This type of hearing loss occurs when there are problems in the external ear canal or the middle ear. Possible causes include:

  • Illnesses such as otosclerosis (abnormal bone growth in the middle ear)
  • Cholesteatoma (abnormal skin growth in the middle ear)
  • Inflammation accompanied by middle ear effusion (too much fluid) and scarring
  • A build-up of cerumen (earwax), another foreign body or otitis externa (inflammation of the external ear canal)
  • A fractured petrous bone (part of the temporal bone)

How is conductive hearing loss diagnosed?

Clinicians perform an otoscope exam to determine the condition of the external auditory canal (EAC), tympanic membrane (TM), and the middle ear.

Thereafter they will interpret the tympanometry results (test of middle ear functioning). This test looks at the flexibility (compliance) of the eardrum to changing air pressures, indicating how effectively sound is transmitted into the middle ear. This objective test also allows us to view the functioning of the Eustachian Tube, the upper auditory pathways and the reflex contraction from the middle ear muscles.

Impedance testing is crucial in distinguishing a conductive loss from a sensorineural hearing loss. A typical tympanometry result indicates the ear canal volume (cm3), the max pressure (daPa) and the peak compliance (ml). People with a conductive loss will have a Type B tympanogram suggestive of fluid in the middle ear. The result shows no identifiable peak and the ear canal volume is normal.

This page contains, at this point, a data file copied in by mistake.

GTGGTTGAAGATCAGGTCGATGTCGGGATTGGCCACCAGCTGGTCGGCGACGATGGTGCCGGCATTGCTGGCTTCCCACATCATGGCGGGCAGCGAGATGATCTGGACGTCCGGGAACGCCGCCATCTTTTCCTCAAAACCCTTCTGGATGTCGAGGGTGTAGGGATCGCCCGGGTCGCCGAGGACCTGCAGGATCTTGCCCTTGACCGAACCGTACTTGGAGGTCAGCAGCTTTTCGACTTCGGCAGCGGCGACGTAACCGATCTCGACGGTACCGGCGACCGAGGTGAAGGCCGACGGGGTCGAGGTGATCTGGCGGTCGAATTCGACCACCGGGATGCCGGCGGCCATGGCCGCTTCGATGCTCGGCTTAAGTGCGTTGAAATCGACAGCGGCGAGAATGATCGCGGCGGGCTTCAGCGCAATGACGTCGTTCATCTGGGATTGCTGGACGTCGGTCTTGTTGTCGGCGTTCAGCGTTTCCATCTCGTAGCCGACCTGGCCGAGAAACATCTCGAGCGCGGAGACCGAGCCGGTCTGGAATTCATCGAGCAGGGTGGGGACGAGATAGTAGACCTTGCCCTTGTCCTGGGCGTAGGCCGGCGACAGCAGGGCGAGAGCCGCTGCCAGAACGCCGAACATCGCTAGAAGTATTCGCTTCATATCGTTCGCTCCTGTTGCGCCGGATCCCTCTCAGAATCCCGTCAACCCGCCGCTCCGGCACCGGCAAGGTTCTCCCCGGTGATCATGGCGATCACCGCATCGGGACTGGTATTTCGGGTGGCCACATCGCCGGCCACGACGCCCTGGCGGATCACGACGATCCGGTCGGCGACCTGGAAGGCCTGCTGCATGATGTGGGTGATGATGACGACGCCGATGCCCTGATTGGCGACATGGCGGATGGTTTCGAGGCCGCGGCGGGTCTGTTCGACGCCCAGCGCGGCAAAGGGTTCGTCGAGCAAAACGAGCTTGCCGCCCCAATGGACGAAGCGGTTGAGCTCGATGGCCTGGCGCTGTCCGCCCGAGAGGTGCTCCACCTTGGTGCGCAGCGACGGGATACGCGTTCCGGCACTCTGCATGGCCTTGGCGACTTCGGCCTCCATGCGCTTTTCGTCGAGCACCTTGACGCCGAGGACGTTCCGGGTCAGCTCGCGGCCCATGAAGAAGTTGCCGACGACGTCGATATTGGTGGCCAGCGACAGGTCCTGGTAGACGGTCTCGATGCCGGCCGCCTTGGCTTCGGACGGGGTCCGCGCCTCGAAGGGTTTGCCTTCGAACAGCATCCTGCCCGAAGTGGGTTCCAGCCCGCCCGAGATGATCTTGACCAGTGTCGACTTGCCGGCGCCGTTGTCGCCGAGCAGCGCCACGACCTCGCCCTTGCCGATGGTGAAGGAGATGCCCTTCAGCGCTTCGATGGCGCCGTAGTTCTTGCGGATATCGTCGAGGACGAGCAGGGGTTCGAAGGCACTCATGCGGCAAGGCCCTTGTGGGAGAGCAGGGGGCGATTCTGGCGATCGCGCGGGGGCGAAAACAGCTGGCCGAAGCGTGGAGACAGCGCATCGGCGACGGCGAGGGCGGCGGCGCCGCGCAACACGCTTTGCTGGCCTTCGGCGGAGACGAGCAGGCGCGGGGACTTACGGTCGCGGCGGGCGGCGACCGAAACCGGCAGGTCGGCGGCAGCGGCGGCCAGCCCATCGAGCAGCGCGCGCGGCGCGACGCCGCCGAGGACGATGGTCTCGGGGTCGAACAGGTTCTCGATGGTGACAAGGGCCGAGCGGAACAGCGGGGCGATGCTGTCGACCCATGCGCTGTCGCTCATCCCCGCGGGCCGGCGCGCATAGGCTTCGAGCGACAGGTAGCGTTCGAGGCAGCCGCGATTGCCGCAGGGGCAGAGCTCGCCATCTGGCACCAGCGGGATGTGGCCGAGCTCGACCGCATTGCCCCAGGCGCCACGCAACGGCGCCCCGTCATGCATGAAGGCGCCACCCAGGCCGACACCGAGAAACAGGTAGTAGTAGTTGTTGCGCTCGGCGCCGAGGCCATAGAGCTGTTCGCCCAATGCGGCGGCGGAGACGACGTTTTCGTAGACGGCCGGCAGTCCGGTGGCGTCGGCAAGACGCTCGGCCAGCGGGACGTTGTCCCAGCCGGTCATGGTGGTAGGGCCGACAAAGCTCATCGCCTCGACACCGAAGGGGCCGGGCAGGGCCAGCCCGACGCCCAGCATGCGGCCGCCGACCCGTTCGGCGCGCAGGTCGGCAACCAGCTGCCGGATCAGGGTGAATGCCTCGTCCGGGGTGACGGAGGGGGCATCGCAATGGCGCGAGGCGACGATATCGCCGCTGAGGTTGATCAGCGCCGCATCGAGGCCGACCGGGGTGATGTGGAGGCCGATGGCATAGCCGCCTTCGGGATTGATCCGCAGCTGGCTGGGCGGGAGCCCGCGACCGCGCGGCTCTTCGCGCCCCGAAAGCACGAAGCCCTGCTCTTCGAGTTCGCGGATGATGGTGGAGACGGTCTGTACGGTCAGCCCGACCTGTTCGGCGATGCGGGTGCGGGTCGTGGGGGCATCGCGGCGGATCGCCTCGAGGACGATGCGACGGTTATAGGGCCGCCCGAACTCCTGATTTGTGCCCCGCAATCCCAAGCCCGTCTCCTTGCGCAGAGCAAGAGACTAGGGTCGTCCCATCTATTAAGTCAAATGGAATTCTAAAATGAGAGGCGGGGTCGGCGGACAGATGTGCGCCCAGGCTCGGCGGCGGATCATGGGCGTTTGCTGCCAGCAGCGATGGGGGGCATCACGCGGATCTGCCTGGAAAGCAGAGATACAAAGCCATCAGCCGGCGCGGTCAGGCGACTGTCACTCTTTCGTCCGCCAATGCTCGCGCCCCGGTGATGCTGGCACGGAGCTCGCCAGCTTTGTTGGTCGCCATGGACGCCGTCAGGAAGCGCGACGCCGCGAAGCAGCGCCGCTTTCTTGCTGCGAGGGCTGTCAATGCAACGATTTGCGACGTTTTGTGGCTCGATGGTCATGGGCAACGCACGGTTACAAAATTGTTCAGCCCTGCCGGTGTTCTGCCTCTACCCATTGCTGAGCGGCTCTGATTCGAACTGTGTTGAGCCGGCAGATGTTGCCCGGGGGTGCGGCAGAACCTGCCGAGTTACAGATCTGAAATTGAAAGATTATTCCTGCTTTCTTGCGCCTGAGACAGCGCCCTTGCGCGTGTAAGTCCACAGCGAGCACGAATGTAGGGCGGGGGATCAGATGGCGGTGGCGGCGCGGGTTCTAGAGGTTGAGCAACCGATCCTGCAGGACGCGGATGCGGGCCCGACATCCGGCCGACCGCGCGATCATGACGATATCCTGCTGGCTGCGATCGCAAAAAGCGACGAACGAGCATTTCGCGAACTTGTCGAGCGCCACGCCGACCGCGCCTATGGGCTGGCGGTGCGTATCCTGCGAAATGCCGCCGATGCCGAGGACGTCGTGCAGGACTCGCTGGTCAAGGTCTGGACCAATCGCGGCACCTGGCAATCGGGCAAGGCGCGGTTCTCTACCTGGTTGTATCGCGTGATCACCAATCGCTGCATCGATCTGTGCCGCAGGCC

The Weber and Rinne tests can also be done in conjunction to the above. The clinician uses a tuning fork to strike and place on the crown of the head. People with normal hearing should perceive the sound from the Weber tuning fork equally in both ears, but for people with conductive hearing loss, it will sound louder in the affected ear.
Similar to the Weber test, the Rinne test also uses a tuning fork. This time, it gets placed on the mastoid bone behind the ear and the patient signals where they hear the sound the loudest. If it’s perceived louder in front of the ear then it’s called a Rinne + indicative of a Sensory neural or normal hearing but when they hear the sound louder behind the ear it’s called a Rinne- and indicative of a conductive loss.